We’ll keep our blog updated, and will share a link that should allow anyone to track our spacecraft online in near real-time.  We’d be happy to have you along for the ride! (by Dad)

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Our Solar Experiment: Testing, Testing, and More Testing

As mentioned earlier, our second launch is going to have a few differences, including a bigger balloon, a redundant tracking system (APRS), and a different Lego minifigure.

However, the biggest difference is this time, we are going to conduct a solar experiment on board the Loki Lego Launcher.  We are using a solar panel from a solar experiment kit, and we are beta testing a voltage/current sensor from High Altitude Science.

Here is our hypothesis:  as our spacecraft rises higher through the atmosphere, the output produced by the solar panel will increase, as there are fewer particles that will block the sun.  To test this, we will measure the output of the solar panel on the ground by using the voltage/current sensor, and then, when we launch the Loki Lego Launcher 2.0, the flight computer will continue to track the output as it rises.  If our hypothesis is correct, when we analyze our data, we will see that the current increases the higher the spacecraft goes.

Our sensor is also wired to measure the computer’s current consumption. We will have to subtract the amount of current that our computer uses from our total amount of current to get the amount of current that our solar panel absorbed.

On Sunday, we tried to figure out how to wire our solar panel to the voltage/current sensor, and how to position it on our spacecraft.  We tried many different configurations and did test after test after test.  We think we did at least nine different tests that day, trying to figure out the best way to measure an increase in output of the solar panel.  We were doing all the circuitry and wiring ourselves from scratch, which is tricky since we’ve only done some basic stuff at school.

At first we thought we should connect our circuit in parallel, but we wanted to measure voltage, so we connected it in series. But the way the wiring works, connecting in series means that we would need to have the solar panel in complete sunlight for the circuit to be completed and for the entire flight computer to work at all. It wouldn’t track any data. We thought we could use a jumper cable to override the circuit, and it did. A little bit too well.

Current will always follow the path of least resistance and it completely bypassed the solar panel, not getting any energy from it at all. After we figured that out, we went back to connecting the circuit in parallel and measuring current instead of voltage. That way the whole computer would still work without the solar energy, and we could still continue our experiment.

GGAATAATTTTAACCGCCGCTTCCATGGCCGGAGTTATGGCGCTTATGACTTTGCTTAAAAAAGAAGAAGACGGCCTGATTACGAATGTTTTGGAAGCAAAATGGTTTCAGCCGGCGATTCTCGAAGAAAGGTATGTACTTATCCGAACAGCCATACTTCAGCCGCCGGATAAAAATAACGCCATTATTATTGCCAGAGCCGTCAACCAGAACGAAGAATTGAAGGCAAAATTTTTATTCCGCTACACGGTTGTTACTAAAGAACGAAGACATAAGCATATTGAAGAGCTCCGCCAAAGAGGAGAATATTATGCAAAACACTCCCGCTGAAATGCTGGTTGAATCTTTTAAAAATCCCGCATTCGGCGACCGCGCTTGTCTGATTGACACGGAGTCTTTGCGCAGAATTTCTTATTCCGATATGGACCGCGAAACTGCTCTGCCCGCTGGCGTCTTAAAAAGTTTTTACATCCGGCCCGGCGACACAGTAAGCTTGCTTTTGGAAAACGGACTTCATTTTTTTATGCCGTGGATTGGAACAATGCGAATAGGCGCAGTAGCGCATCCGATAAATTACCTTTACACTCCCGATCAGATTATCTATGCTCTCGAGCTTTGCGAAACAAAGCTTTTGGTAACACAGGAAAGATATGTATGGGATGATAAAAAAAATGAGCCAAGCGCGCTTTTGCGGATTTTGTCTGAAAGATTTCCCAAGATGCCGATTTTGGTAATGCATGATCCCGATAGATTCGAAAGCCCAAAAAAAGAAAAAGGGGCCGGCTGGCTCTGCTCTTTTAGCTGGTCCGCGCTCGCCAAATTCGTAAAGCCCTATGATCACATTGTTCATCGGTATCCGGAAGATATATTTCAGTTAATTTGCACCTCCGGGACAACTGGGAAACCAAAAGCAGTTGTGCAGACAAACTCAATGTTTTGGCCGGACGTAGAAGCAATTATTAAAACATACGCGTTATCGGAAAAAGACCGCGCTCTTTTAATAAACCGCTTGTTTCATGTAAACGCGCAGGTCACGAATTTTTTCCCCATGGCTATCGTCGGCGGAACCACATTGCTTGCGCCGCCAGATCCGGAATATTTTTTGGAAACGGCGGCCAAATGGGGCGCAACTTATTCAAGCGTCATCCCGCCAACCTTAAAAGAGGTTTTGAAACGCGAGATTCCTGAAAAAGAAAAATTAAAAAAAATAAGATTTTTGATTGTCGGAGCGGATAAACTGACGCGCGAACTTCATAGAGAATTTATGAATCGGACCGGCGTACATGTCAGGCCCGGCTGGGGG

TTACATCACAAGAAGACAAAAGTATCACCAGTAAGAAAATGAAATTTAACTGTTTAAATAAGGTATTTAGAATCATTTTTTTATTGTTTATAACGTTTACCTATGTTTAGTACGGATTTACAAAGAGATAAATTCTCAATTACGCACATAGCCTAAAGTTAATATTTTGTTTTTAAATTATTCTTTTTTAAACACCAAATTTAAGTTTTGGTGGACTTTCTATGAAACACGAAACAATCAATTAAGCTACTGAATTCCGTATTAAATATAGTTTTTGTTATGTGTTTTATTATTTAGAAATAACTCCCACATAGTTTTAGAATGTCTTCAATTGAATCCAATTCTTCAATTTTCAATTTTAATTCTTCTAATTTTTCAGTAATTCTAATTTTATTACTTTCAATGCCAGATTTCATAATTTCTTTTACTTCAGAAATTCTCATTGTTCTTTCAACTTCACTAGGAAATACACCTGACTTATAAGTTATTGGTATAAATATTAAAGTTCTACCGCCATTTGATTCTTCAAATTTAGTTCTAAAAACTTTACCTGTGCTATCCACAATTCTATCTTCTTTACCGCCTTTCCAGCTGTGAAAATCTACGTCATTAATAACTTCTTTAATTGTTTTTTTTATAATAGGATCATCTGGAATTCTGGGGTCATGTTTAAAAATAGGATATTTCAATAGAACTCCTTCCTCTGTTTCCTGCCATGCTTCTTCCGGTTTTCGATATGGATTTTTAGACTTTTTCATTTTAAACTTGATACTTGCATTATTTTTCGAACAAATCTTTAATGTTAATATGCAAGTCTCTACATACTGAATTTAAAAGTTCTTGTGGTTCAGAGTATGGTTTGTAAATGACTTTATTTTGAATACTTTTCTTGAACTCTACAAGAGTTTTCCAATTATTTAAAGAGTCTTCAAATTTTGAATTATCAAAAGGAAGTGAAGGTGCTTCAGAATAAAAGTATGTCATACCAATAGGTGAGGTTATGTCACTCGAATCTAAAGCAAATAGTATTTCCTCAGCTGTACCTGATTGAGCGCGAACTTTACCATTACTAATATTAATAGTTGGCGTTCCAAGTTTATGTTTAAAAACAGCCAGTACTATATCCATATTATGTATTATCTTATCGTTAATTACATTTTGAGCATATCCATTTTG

When we tested this configuration and then checked our data, we saw that the current and power increased when we put the solar panels in sunlight, and then decreased when it was in the shade.  Yay, finally!

test data
The highlighted numbers show when we put the solar panel into the sun and the amount of current increased.  Data!

We’ll keep you updated on information. Stay tuned!

Preparing for Loki Lego Launcher 2.0 (again)

Today we are getting ready for Loki Lego Launcher 2.0, which is on track to launch soon. Our project plan has been created and we are reusing our spacecraft just like we said in our earlier post: “Planning for Loki Lego Launcher 2.0“. Our mission goals and changes from Loki Lego Launcher 1 can be viewed there.

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We attached our newly updated flight computer from High Altitude Science, which, in addition to our temperature/pressure sensor, now has a voltage and current sensor. We also added a redundant tracking system called the APRS Radio Bug which relies on radio waves to communicate data to a web page. We will be posting links to track our GPS device and our radio tracking device on launch day.

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Today we also field tested our two tracking devices while driving around town, and have found that both tests were successful. The GPS device can be tracked on our phone with an app and we stopped along the way to track the APRS device with the computer. We’ll post updates on the upcoming launch as the date approaches. Stay tuned!

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Special Visit to NASA’s Kennedy Space Center

Last week we went on a vacation to Florida. As part of our visit, we got to visit the Kennedy Space Center (KSC) in Cape Canaveral. The KSC is part of NASA and it holds some really amazing things. It is also where NASA rockets launch from. We were there to learn about rockets, space, and the Earth.
They were faking it here, but experienced the sound for real the second day.
We took the KSC Bus Tour where we saw a mock-up of the rocket that Alan Shepard, the first American to fly in space, flew. The Blast Deflector was tiny compared to the ones we have now. Along the tour we saw alligators, manatees, wild boars, a bald eagles nest, and tons of birds.
We passed by the VAB or the Vehicle Assembly Building. It was HUGE. It is the tallest single-story building in the world. The 12 ft. doors that humans use looked like mouse holes to us compared to the doors that they moved rockets through. They are the tallest doors in the world and they take 45 minutes to open. They assemble all of the main parts of large rockets in the high bays inside.
We got to drive near Launch Pads 39A and 39B. They are the largest launch pads on Space Coast, the coast where all of the launch pads are. 39A is where SpaceX is launching their rockets from. 39B is where NASA will launch the Space Launch System (SLS) in the future.